Highlights in February 2009

Verdi’s Stiffelio

José Cura as Stiffelio in Verdi’s Stiffelio | Photo: Wiener Staatsoper/Axel Zeininger

Spring is in the air! The weather in February is not always so reassuring, but new growth and purpose is all around us. Sights are set, goals are planned, kilos are shed (at least in intent) and training has begun so that the best can be achieved later in the year.

Opera is not immune to the phenomenon of early Spring. In the Wiener Staatsoper, the gallop at the end of the quadrille at the Opernball on Feb. 17 will reveal many promising young sprinters and some not so young, whose hearts may be startled by the exertion.

Marathon performers prepare slowly and build to peak readiness in time for the event. The operatic marathon this season is Wagner’s Ring Cycle, run over about 16 hours in four parts.  The new production of all four operas of the Ring of the Nibelungs will be completed shortly and the full cycle will be performed twice, once in May, between the 16th and 21st, and again in June, between the 6th and 11th. Those planning to attend should consider booking tickets early, and to ensure maximum enjoyment a gentle training programme is recommended.

Alert opera-goers could have begun getting in shape at the Musikverein in January, when the Vienna Philharmonic played the Ring ohne Worte (Ring Without Words), a truly masterly compilation of the music of Wagner’s Ring by conductor Lorin Maazel, condensed into about 90 minutes.

But for those who missed it, a CD with good notes may be a perfect starting point. Then, an understanding of the drama and interweavings of the many characters, gods, humans, giants, dwarfs, river maidens, a dragon and a woodland bird, are important. To this the symbolism of some key dramatic elements must be added: Gold, a spear and a sword, for example.

To this mix, add emotions such as love, greed, envy, courage and the seven deadly sins (Wagner covers a lot of ground). Each of these has a musical counterpart or motif. The ‘burn will be in remembering what is what. For the non-marathoners, watching and listening may be quite enough.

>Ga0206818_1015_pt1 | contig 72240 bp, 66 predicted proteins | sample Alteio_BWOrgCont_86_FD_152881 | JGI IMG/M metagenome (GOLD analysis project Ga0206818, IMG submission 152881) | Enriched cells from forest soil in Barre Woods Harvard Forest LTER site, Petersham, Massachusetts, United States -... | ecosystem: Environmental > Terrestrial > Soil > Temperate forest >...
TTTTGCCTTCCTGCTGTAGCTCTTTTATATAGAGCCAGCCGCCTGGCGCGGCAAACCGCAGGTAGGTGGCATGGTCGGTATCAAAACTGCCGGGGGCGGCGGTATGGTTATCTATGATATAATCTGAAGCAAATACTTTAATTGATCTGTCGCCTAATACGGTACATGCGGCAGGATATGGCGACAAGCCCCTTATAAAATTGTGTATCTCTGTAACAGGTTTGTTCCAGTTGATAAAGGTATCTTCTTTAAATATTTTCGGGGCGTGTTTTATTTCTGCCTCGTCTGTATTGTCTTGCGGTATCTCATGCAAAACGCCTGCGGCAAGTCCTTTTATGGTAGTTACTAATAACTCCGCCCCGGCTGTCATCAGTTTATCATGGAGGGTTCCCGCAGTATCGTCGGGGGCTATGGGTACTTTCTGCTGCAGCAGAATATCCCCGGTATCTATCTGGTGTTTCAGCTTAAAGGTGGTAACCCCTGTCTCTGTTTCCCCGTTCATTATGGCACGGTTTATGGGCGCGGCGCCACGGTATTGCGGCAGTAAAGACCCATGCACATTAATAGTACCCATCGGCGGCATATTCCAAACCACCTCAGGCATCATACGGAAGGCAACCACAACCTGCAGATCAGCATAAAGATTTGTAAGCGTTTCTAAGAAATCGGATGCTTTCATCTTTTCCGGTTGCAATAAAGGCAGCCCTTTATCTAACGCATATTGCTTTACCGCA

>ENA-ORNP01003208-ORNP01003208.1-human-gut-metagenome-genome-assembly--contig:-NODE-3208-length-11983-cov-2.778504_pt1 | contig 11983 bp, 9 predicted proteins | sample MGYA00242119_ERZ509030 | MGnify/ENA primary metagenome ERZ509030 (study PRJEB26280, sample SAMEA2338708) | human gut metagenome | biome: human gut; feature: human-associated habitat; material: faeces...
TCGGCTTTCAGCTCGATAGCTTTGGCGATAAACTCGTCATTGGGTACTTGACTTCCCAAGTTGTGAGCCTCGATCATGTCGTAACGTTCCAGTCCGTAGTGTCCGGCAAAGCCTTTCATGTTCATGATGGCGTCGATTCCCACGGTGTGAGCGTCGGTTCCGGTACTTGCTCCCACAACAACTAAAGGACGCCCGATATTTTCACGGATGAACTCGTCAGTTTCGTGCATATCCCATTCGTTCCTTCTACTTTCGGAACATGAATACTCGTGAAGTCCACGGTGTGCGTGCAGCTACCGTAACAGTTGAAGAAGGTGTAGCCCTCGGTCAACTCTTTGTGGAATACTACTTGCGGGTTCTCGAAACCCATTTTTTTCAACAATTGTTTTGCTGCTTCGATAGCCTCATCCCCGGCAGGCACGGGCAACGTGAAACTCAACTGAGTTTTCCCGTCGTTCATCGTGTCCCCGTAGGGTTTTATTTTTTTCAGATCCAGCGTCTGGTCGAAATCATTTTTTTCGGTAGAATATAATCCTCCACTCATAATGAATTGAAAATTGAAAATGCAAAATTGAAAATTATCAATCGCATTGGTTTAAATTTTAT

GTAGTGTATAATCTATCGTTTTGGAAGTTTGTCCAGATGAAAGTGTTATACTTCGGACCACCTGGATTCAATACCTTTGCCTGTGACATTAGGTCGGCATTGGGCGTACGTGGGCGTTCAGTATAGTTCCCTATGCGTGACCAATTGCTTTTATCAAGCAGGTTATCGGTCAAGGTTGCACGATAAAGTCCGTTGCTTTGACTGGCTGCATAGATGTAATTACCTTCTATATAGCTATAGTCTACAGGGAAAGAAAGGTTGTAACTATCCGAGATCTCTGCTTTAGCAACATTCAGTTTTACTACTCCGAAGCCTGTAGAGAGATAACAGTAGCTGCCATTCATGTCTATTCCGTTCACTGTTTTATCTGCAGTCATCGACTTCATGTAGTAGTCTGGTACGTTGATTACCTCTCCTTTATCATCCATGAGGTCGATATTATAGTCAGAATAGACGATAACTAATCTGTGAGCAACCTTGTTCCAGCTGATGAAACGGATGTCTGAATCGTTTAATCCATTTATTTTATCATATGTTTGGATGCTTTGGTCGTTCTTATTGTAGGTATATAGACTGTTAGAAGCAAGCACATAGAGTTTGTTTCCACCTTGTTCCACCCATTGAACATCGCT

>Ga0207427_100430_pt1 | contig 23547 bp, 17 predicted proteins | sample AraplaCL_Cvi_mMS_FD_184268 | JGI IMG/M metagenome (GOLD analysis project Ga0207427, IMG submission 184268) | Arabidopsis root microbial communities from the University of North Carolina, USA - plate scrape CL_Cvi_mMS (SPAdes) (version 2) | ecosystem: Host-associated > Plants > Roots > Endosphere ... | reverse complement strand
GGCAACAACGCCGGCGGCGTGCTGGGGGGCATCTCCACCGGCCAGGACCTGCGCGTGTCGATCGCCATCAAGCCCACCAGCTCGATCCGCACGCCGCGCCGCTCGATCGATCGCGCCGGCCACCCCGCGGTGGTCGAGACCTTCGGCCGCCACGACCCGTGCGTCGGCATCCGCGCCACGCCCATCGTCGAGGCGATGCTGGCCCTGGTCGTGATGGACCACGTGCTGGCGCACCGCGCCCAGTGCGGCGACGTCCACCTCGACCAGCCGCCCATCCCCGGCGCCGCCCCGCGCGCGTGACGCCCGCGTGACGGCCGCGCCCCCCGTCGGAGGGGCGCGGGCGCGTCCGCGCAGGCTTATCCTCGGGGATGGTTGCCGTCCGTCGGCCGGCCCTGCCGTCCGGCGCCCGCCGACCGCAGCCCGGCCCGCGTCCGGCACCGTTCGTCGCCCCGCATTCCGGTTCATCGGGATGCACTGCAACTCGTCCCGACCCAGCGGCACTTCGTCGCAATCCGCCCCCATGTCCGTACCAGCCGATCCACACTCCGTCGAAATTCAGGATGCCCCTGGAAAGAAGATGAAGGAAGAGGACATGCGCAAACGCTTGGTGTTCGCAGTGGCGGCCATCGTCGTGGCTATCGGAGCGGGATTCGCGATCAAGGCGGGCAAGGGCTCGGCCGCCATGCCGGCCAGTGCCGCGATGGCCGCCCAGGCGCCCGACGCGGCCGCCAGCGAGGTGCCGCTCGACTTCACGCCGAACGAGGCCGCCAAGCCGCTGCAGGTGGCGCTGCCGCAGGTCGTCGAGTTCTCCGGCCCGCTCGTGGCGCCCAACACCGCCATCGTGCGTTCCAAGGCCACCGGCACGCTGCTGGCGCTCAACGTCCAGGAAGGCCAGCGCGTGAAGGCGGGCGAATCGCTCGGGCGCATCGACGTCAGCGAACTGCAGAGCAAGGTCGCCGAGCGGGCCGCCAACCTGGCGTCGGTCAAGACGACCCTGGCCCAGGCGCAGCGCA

I remember being dragged, reluctantly, to my first Ring opera, Das Rheingold on Feb. 27, 2001. The instructions were “You must come, you don’t have to understand it, just go wherever the music takes you.” That was six complete Rings and many Ring operas ago.

To begin spring on a lighter note, you may wish to trip over to the Volksoper Wien where the choice of 10 different offerings begins with My Fair Lady (Feb. 1 and 7) and almost ends with a preview of Guys and Dolls (Feb. 27). As with most productions at the Volksoper, both are sung in German. This is very interesting for Anglophones, particularly in the case of My Fair Lady, where accent is so important a part of social definition.

However, as George Bernard Shaw’s Pygmalion, on which My Fair Lady is based, premiered in German at the Hofburg Theater in 1913 – because of delays in London suspected to reflect the discomfort of upper-class British patrons – Vienna and German can be said to have a special claim to the show.

If Guys and Dolls enjoys anything like the success of My Fair Lady, the Volksoper has another big hit in its hands: The musicals are balanced with two of the most popular operettas Die Fledermaus (Feb. 20 and 24) and Die lustige Witwe (The Merry Widow) on Feb. 18 and 26. If you still don’t feel ready for Wagner’s Der Ring des Nibelungen then Oscar Straus’s operetta from 1904: Die lustigen Nibelungen (Feb. 6 and 22) might be just the thing. Mozart’s Die Zauberflöte has five performances (Feb. 3, 8, 14, 21 and 28).

Three of the eight operas being staged in the Staatsoper are by Verdi. Two of them, Un Ballo in Maschera (Feb. 3, 6, and 9) and the rarely performed Stiffelio (Feb. 7, 10 and 13) have a couple of common features: They are the only two Verdian operas in which the married heroines are prepared to cheat, and both have alternative versions.

In Un Ballo, the affair doesn’t actually take place, whereas in Stiffelio it is openly admitted and forgiven. The title, character names and setting of Un Ballo in Maschera were changed for political reasons at the behest of the censor, as the assassination of a King was not an acceptable subject at the time. Stiffelio wasn’t popular but Verdi recognized that his music was very good, so he reworked it into a new shape and called it Aroldo.

As fate would have it, Aroldo is even more rarely performed than its parent opera.  Stiffelio was last performed here in November 2004 with José Cura and Hui He in the main leads, which they sing again this time.

The third opera is Nabucco (Feb. 23 and 26), of which the Chorus ‘Va pensiero’ is one of the ten most popular pieces of operatic music ever written. In a poignant scene, walls of Hebrew writing on the back-cloth appear and tumble away, symbolizing the attack on the ancient Jews in a contemporary form.

Manon Lescaut (Feb. 1 and 5), Salome and three favorites, Il Barbiere di Siviglia, (Feb. 12 and 15), La Boheme, (Feb. 24 and 27) and Carmen (Feb. 25 and 28) complete the bill with wonderful casts and music, which will be more than enough to put a Spring in your step!!

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